A minority may be a group numerically inferior to the rest of the population but also in some cases larger in number, but in a non-dominant position. Minorities usually possess certain ethnic, religious, linguistic and other characteristics differing from those of the rest of the population. Due to their marginalized position within society, they are vulnerable to discrimination, and are unable to secure an equal share of development opportunities. This all makes these communities more exposed to various challenges that they may attempt to resolve by deciding to move.
Many migrants to Europe and elsewhere belong to minorities of various kinds (for example, ethnic, religious, linguistic or sexual) or indigenous peoples. Members of these communities already face persecution and discrimination in their homelands, which can play a role in their migration.
Developmental processes in their countries are often bypassing minorities rather than including them. At the same time, they face additional barriers upon arrival in their destination countries.
Responsible reporting on these aspects and perspectives of migration can build a deeper understanding of the issues, reduce tensions and help migrant communities to overcome the barriers they face at every stage – before their actual departure, during the journey itself as well as after their arrival in their destination countries.
Members of minorities often live in fear of persecution on account of their race, religion or nationality. Already marginalized in their societies, they are often the first people to be affected by conflict, resource shortages and other crises.
All of this means that minorities are often displaced (i.e. forced to migrate) from their homes, either internally or beyond the borders of the country where they live. They flee persecution and seek sanctuary elsewhere. Discrimination may also drive many members of minorities to voluntarily migrate in search of a better life.
The vulnerable position of minorities in many countries and their inability to secure an equal share of development opportunities can leave them more exposed to various challenges, which they often may attempt to resolve by moving. The numbers speak for themselves: for instance, according to UNHCR data, most of the world’s internally displaced persons belong to minorities, a trend that is even more pronounced among stateless people.
According to the UN, these are the criteria to identify a minority:
- a group numerically inferior to the rest of the population of a state;
- a group in a non-dominant position;
- a group whose members – being nationals of the State – possess ethnic, religious or linguistic characteristics differing from those of the rest of the population;
- a group that shows, perhaps only implicitly, a sense of solidarity, directed towards preserving their culture, traditions, religion or language.
(This definition was offered in 1977 by Francesco Capotorti, Special Rapporteur of the United Nations Sub-Commission on Prevention of Discrimination and Protection of Minorities.)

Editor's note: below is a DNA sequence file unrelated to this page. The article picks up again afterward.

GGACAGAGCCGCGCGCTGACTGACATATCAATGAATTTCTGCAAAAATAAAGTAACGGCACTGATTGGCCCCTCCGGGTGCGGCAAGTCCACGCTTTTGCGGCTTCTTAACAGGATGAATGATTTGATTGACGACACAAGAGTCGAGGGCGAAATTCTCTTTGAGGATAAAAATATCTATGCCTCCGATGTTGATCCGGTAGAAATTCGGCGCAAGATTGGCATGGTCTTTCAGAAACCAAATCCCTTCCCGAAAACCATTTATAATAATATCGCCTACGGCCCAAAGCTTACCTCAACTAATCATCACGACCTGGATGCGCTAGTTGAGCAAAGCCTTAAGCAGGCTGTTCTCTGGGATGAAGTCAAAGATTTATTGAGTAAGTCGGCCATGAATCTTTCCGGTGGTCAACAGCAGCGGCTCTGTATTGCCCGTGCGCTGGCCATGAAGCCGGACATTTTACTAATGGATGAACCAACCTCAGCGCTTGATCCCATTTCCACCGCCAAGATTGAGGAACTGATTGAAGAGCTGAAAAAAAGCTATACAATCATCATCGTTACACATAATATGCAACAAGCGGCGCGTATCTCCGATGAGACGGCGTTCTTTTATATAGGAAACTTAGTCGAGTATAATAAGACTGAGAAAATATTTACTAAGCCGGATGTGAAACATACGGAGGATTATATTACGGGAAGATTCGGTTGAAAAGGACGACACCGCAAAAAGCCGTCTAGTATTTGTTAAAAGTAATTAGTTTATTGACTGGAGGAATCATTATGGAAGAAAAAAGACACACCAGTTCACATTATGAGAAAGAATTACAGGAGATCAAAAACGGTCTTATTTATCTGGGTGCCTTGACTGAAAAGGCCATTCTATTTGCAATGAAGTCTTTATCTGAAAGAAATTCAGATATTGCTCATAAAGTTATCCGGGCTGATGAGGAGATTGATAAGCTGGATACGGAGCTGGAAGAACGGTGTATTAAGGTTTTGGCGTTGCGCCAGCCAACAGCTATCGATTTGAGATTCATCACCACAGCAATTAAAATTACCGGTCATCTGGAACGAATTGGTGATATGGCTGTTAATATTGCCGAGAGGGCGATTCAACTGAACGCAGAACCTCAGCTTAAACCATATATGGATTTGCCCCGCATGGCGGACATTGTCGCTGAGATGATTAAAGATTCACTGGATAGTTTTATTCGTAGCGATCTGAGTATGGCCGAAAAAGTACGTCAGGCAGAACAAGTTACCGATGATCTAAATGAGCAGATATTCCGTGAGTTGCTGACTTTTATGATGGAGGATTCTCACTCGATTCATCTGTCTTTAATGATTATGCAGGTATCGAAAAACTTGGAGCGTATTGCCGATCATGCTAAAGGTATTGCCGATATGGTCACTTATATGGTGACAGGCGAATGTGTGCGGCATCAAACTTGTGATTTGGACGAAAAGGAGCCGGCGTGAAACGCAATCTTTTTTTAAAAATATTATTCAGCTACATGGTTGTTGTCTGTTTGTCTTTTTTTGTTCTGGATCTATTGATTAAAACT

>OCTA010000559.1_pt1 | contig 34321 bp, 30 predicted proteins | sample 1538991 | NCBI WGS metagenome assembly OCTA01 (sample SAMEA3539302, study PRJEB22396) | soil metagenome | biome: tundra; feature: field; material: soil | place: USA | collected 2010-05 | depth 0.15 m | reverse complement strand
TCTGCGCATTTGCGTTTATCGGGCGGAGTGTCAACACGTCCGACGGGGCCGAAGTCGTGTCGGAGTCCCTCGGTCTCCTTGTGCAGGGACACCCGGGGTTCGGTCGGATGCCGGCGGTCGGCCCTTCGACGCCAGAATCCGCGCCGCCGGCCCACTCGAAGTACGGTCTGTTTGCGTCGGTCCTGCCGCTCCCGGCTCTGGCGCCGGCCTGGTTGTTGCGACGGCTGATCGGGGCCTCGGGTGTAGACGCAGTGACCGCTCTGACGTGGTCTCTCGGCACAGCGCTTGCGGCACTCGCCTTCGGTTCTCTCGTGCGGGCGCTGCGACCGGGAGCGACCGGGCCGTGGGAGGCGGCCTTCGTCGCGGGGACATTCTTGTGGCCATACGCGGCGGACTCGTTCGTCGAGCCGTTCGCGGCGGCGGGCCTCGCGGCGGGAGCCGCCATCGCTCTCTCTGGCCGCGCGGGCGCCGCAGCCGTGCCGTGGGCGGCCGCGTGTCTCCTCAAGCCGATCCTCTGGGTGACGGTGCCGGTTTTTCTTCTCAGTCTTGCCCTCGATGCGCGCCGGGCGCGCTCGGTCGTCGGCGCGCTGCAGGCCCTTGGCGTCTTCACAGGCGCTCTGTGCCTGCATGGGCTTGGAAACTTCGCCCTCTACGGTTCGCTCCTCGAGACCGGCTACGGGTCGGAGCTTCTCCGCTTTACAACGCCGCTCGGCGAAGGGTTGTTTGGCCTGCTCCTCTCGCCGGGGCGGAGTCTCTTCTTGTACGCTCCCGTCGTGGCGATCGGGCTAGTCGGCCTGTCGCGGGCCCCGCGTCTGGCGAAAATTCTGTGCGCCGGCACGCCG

So for example, a minority might consist of:
- people of a particular nationality or ethnic group;
- people who belong to a particular religion;
- people who speak a particular language.
But being in a non-dominant position is perhaps the most crucial part of this definition. Lacking power in their society, members of minorities are often unable to change their own situation or to participate fully in their society.
This dimension is not always even correlated with numbers. For example, across the world, women possess less power even though they actually outnumber men.
Discrimination against minorities.
Members of minorities are often prone to different treatment in the countries and societies where they live. This might take the form of direct discrimination against individuals who are perceived to belong to a minority or it might be indirect, where members of minorities are denied access to services and resources which are available to other communities. This discrimination is often reinforced by statelessness.
Individuals who belong to minorities may face further challenges due to other aspects of their identity. For example, children, women, LGBTQ+ people or people with disabilities may suffer additional discrimination, not only by majorities and official power structures, but also within their own community. This intersectional discrimination makes people particularly vulnerable to exploitation.
Minorities, migration… and discrimination.
Members of minorities also face particular challenges during the process of migration itself. They may be persecuted and discriminated against while in transit – for example, exploited by people traffickers, or mistreated by majority groups in the countries they pass through. They also face additional barriers when they arrive at their destination country. For example, they may be discriminated against in reception centres and while applying for asylum.
In many cases, they will still be minorities within the new countries where they settle – and continue to experience the persecution and discrimination they were trying to escape.